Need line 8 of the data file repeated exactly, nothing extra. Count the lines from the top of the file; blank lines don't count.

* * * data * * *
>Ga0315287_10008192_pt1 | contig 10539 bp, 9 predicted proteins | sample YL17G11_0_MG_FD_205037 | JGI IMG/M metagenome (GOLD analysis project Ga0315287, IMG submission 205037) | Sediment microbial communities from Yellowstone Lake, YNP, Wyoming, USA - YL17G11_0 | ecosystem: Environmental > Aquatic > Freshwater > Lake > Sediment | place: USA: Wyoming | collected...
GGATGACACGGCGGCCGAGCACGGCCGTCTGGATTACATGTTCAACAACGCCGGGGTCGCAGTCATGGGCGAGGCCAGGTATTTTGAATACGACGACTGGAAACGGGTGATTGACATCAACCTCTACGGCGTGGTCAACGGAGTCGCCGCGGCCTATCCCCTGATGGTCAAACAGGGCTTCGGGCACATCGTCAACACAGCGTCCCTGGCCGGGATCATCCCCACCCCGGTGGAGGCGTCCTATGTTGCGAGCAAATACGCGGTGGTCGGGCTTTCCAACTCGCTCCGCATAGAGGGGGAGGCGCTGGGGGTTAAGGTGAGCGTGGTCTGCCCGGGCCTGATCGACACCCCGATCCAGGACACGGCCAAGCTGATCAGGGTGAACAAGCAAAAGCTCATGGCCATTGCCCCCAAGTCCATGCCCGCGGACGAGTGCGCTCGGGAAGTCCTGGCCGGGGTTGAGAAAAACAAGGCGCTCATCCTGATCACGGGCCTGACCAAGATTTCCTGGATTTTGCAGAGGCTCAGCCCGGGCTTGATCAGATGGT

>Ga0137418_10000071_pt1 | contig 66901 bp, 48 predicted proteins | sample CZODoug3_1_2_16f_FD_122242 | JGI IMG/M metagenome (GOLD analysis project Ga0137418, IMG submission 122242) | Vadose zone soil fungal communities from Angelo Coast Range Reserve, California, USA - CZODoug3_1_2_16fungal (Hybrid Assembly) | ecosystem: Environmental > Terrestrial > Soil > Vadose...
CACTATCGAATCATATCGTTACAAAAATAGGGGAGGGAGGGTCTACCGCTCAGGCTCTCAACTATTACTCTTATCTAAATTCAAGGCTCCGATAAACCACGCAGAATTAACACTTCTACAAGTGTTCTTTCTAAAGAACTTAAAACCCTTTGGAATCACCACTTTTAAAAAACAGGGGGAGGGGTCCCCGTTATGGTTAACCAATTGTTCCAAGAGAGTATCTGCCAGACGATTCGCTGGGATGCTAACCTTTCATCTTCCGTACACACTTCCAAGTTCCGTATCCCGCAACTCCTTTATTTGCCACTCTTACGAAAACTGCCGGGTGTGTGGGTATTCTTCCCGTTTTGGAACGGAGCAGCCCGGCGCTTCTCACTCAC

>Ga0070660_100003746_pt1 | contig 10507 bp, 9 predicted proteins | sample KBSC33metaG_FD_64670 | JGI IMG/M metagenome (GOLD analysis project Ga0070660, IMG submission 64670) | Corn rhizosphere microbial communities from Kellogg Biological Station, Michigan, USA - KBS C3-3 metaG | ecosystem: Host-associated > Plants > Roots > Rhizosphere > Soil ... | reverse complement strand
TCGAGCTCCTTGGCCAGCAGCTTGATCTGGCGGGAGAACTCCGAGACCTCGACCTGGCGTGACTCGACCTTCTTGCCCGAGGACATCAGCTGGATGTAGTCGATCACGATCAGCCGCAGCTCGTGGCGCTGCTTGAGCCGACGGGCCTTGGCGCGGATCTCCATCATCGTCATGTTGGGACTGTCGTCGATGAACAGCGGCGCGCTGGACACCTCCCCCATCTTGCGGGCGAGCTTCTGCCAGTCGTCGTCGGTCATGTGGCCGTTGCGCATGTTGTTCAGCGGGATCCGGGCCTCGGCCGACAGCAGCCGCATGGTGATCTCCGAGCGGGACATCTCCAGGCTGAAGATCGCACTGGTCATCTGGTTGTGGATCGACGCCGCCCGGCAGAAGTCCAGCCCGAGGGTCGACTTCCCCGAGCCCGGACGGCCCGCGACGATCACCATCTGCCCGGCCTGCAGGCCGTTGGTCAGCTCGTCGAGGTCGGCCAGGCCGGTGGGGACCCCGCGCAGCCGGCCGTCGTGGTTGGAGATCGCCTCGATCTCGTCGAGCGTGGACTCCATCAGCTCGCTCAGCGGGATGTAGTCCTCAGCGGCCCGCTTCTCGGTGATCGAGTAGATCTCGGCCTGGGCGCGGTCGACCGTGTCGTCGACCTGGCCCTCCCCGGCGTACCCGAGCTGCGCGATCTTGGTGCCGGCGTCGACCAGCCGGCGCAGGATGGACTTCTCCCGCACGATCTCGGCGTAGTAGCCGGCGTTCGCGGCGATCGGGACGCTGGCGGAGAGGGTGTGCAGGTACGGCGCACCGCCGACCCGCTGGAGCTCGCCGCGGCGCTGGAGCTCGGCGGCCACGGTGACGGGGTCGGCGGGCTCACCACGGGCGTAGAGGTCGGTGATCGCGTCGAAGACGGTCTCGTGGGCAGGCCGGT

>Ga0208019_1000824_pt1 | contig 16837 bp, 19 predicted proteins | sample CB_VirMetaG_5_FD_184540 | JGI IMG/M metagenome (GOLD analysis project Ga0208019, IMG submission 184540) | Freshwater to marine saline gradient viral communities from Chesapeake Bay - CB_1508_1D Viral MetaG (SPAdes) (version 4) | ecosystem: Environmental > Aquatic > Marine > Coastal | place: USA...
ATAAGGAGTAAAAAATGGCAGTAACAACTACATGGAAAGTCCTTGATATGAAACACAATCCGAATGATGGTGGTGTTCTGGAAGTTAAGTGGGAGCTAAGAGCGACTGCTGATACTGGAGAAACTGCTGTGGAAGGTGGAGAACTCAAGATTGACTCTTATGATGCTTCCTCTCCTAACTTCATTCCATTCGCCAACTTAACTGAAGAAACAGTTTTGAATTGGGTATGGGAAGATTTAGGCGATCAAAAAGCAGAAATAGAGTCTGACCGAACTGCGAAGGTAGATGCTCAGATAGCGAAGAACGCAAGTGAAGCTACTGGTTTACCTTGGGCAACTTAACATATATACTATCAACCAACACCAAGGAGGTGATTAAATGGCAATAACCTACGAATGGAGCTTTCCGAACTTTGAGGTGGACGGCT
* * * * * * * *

ATAAGGAGTAAAAAATGGCAGTAACAACTACATGGAAAGTCCTTGATATGAAACACAATCCGAATGATGGTGGTGTTCTGGAAGTTAAGTGGGAGCTAAGAGCGACTGCTGATACTGGAGAAACTGCTGTGGAAGGTGGAGAACTCAAGATTGACTCTTATGATGCTTCCTCTCCTAACTTCATTCCATTCGCCAACTTAACTGAAGAAACAGTTTTGAATTGGGTATGGGAAGATTTAGGCGATCAAAAAGCAGAAATAGAGTCTGACCGAACTGCGAAGGTAGATGCTCAGATAGCGAAGAACGCAAGTGAAGCTACTGGTTTACCTTGGGCAACTTAACATATATACTATCAACCAACACCAAGGAGGTGATTAAATGGCAATAACCTACGAATGGAGCTTTCCGAACTTTGAGGTGGACGGCT